UpdateDisease fear arises in Sichuan aftermath

16 May 2008 06:00  [Source: ICIS news]

(Updates death toll in paragraph three)

SINGAPORE  (ICIS news)--Four days after a deadly 7.9 magnitude earthquake rocked Sichuan, insufficient body bags fuelled fears of epidemics while hope for the remaining 25,000 people buried under the rubble fade, media reports said on Friday.

“Within 72 hours after the disaster is the critical period. Generally, the sooner the victims are rescued, the better”, Liang Guiping, the chief engineer of Shijiazhuang Bureau of Seismology told local media.

The official death toll stood at 22,069 but experts estimate the eventual total to exceed 50,000. Apart from the heavy human cost, the financial cost of the quake was estimated at a staggering $20bn (€13bn), according to consulting firm Air Worldwide.

Fears of an epidemic were fuelled by comments by a Communist Party official, Bai Licheng, who was cited by Xinhua saying “we are in urgent need of body bags”.

China’s Ministry of Health issued a notice on Friday ordering bodies to be cleaned where they were found and buried as soon as possible, far from water sources and downwind from populated areas.

It also urged the monitoring of food and drinking water hygiene, sanitation, chemical poisoning prevention and treatment and psychological needs of victims.

However, there was no epidemic of infectious diseases or significant public health emergencies currently, it added.

The country’s Disease Prevention and Control Centre has been mobilised and over 144 medical personnel have been despatched to guide health and epidemic work at the quake-stricken area.

Fighting against time, Chinese president Hu Jintao arrived in Mianyang near the disaster zone to encourage the 135,000 troops and medics despatched to the province to launch an all-out effort to search and rescue those still trapped alive under the debris.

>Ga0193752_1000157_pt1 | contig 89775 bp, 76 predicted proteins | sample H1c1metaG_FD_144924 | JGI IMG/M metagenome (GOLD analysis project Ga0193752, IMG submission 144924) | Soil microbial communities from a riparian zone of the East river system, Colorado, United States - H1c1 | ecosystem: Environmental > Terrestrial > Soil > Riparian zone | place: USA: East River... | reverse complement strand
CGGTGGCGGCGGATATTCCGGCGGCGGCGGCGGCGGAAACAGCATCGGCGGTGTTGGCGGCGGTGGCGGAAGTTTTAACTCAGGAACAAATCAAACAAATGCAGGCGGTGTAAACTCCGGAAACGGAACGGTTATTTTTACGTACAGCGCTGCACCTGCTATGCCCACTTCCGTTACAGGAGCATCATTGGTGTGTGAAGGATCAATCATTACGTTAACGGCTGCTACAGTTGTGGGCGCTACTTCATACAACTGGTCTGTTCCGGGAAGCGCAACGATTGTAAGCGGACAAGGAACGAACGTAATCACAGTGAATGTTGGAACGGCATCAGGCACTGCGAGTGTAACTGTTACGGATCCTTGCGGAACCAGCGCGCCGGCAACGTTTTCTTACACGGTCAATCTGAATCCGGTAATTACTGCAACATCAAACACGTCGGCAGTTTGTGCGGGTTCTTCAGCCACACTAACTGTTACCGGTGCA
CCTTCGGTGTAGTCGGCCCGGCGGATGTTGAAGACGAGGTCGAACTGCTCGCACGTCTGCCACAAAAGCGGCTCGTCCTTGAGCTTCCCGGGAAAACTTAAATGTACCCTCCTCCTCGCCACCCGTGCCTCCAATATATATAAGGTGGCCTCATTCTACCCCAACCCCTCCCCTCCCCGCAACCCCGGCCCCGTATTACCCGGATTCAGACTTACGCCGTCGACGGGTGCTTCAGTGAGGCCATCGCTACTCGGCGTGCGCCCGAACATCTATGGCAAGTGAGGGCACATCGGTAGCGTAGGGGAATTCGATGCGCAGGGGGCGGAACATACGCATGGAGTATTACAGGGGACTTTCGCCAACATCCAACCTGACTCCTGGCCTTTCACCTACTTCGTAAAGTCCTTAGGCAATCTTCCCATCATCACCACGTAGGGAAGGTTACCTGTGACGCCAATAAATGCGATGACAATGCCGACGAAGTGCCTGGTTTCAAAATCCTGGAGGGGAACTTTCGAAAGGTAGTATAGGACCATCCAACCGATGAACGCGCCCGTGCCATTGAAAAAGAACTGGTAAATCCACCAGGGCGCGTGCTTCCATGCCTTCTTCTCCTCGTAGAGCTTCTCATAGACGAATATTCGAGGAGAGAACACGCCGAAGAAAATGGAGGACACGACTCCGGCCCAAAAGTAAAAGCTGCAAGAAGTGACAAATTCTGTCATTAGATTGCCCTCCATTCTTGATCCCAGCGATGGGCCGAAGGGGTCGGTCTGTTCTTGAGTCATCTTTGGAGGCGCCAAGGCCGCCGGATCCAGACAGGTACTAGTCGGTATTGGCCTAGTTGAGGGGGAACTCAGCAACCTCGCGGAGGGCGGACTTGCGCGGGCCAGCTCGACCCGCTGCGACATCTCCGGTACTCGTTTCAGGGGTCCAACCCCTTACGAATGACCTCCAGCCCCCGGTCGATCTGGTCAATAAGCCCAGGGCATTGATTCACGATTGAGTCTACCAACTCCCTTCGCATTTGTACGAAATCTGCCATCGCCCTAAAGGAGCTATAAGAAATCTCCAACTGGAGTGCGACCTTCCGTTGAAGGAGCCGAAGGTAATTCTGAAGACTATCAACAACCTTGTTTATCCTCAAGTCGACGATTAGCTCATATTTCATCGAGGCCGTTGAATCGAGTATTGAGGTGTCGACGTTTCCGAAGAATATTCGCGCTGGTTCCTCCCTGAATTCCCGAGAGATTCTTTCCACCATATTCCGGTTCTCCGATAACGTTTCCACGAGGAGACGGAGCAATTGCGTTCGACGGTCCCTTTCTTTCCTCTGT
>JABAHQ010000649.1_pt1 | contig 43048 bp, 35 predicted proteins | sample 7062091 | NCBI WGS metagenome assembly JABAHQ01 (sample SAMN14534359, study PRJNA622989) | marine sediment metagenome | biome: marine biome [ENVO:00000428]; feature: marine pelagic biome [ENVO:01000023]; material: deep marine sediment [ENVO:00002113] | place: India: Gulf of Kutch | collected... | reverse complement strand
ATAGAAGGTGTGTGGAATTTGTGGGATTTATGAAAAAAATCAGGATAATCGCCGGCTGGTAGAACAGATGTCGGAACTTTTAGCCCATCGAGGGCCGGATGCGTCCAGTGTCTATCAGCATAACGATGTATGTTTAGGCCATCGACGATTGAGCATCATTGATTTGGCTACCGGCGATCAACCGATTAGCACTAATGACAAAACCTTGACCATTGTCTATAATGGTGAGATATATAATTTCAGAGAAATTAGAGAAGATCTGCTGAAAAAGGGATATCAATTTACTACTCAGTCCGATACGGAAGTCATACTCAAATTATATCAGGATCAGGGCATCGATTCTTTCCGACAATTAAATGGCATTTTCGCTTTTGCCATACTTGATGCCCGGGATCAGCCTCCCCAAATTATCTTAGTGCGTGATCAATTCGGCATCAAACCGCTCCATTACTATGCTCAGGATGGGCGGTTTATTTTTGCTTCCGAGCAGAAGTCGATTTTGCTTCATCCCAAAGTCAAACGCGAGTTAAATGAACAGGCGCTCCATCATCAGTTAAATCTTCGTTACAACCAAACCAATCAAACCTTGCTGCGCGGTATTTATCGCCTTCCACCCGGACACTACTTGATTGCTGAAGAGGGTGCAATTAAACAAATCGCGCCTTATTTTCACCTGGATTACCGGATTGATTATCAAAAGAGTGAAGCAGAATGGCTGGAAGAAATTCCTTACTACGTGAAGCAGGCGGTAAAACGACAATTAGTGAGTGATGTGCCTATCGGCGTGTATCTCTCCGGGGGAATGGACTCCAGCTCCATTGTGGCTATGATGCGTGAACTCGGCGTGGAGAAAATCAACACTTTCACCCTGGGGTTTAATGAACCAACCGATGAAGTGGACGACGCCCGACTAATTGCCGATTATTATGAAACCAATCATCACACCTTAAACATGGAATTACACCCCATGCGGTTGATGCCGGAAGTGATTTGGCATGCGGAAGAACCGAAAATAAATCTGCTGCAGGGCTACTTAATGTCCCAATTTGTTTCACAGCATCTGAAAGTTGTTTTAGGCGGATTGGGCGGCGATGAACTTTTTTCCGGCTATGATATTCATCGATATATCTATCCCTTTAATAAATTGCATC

Damaged transport links have hampered relief efforts but Chengdu’s international airport has resumed full operations following repairs to air traffic control facilities. This was expected to aid relief efforts, the Civil Aviation Administration of China said on Thursday.

Among survivors, fears of a possible spike in food prices were notable as existing rice supply problems may now become worse, local official sources said.

Meanwhile, donations continue to pour in globally with aid teams from Singapore, Russia, South Korea due to arrive in the coming days. The Japanese elite disaster rescue team is expected to arrive on Friday.

The earthquake also damaged 391 dams, which were currently being inspected.

More than 2,000 troops were sent to work on the Zipingpu dam, which is situation upstream from the badly damaged city of Dujiangyan as concerns mount on possible cracks and floodings.

However, the Ministry of Water Resources announced in a statement on Thursday that the dam together with two other major dams were structurally safe.

The Three Gorges Dam build to withstand Earthquakes of up to 7 on the Richter scale apparently escaped unscathed in the wake of the quake.

The province's chemicals industry has been hit hard by the disaster, which has led to major production and logistics problems. Nine out of the remaining 10 firms among the 66 suspended from trading on the Shanghai Stock Exchange issued statements on Friday detailing the damage.

The quake also affected the markets.

Two fertilizer plants collapsed on Monday and numerous shutdowns have been reported.

PetroChina said its operations had been disrupted and it may now scrap plans to build a new 800,000 tonne/year ethylene cracker in Chengdu.

Its subsidiary Nanchong refinery has restarted its crude distillation unit (CDU) and some other units producing solvent oil, baseoils and paraffin would resume soon, a company source said.

On Thursday, three dimethyl ether (DME) producers said they had resumed normal production but were still being affected by logistics problems.

Melamine buyers said they were braced for a huge spike in third quarter prices due to reduced urea supply.

Meanwhile, trucks carrying 200 tonnes of toluene di-isocyanates (TDI) have been stranded since Monday on a major road in the northeast of Sichuan, a local logistics company source said.

Source : www.getwonder.com

($1 = €0.65)

Have you personally or your business been impacted by the earthquake in China? If you have any information or thoughts you would like to share, post your comments or photos on the ICIS China Earthquake forum. You can also send photos and video directly to us at icisnews.asia@icis.com or icisnews.europe@icis.com

With additional reporting by Gabriela Wheeler, Ng Hun Wei, Chow Bee Lin, Prema Viswanathan, Helen Lee, Peh Soo Hwee, Anu Agarwal, Hong Chou Hui, Bohan Loh and Dolly Wu

By: Bohan Loh
+65 6780 4359

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